21 April 2000 | JMann
An assembly of passionate moments as passing fancies
Akerman's Toute une nuit is a collection of vignettes depicting the fancies and dramatic moments of a number of people throughout one summer night. The film has little dialogue and relies on a remarkable series of contrasts for effect: a sultry night of deep, often painful depictions of passion visualized in a stark and grainy manner against the backdrop of a spiritless, bland Brussels.
Perhaps the film's greatest strength is the irony of richness in its seemingly static depiction. Each of the pictures is beautifully ephemeral, usually lasting no more than one action, movement, or event. They allow no real presentation of characters, but nonetheless show each 'character' in a special and unique way. At the end, it is possible to define each of these individuals distinctly from the careful balance of motions, occasional dialogue, and atmosphere in which they were presented.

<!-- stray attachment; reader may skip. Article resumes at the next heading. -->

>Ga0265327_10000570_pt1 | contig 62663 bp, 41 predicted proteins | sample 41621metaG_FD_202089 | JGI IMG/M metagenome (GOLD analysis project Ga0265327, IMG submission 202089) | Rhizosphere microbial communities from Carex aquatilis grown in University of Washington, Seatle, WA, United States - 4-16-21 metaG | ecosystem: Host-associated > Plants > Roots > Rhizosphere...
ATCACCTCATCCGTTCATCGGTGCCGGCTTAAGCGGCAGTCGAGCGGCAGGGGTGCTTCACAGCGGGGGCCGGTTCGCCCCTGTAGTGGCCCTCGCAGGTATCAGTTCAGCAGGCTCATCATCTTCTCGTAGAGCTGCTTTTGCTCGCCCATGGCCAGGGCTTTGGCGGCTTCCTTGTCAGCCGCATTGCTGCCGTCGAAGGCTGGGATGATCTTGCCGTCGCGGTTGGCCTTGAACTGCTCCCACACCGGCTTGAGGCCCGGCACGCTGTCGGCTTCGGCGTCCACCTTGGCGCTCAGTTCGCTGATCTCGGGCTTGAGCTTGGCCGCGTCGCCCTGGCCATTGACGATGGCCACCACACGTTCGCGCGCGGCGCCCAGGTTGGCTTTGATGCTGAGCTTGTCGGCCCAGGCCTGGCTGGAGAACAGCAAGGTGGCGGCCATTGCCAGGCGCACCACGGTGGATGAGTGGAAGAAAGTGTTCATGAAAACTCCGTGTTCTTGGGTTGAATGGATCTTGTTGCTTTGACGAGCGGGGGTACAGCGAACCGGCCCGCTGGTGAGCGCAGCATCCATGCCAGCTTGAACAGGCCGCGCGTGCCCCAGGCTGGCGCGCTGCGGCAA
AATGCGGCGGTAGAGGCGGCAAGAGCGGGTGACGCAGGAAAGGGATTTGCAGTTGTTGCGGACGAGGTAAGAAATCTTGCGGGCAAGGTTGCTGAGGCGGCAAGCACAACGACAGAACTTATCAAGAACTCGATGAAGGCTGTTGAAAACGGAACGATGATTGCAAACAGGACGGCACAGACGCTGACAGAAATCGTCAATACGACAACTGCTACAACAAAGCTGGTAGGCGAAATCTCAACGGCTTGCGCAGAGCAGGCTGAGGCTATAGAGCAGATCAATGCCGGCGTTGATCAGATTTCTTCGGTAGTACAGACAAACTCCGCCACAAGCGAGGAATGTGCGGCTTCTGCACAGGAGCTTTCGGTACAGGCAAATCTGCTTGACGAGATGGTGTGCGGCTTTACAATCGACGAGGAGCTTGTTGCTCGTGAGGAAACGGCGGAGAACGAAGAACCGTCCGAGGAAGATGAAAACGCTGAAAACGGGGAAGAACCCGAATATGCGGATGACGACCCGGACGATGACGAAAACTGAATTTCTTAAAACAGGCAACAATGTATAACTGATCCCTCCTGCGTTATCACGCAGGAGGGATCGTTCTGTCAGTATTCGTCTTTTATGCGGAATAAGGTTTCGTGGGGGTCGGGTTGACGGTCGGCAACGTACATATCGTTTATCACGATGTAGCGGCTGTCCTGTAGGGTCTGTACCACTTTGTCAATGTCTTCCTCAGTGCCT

For those dependent on (or at least accustomed to) an integrated style of narrative giving greater importance to dialogue, this can be a difficult film to watch. And for what one would expect for it to compensate in subtlety, it is often dry. It is well orchestrated nonetheless, a satisfying arc of characters and their interactions for a careful viewer.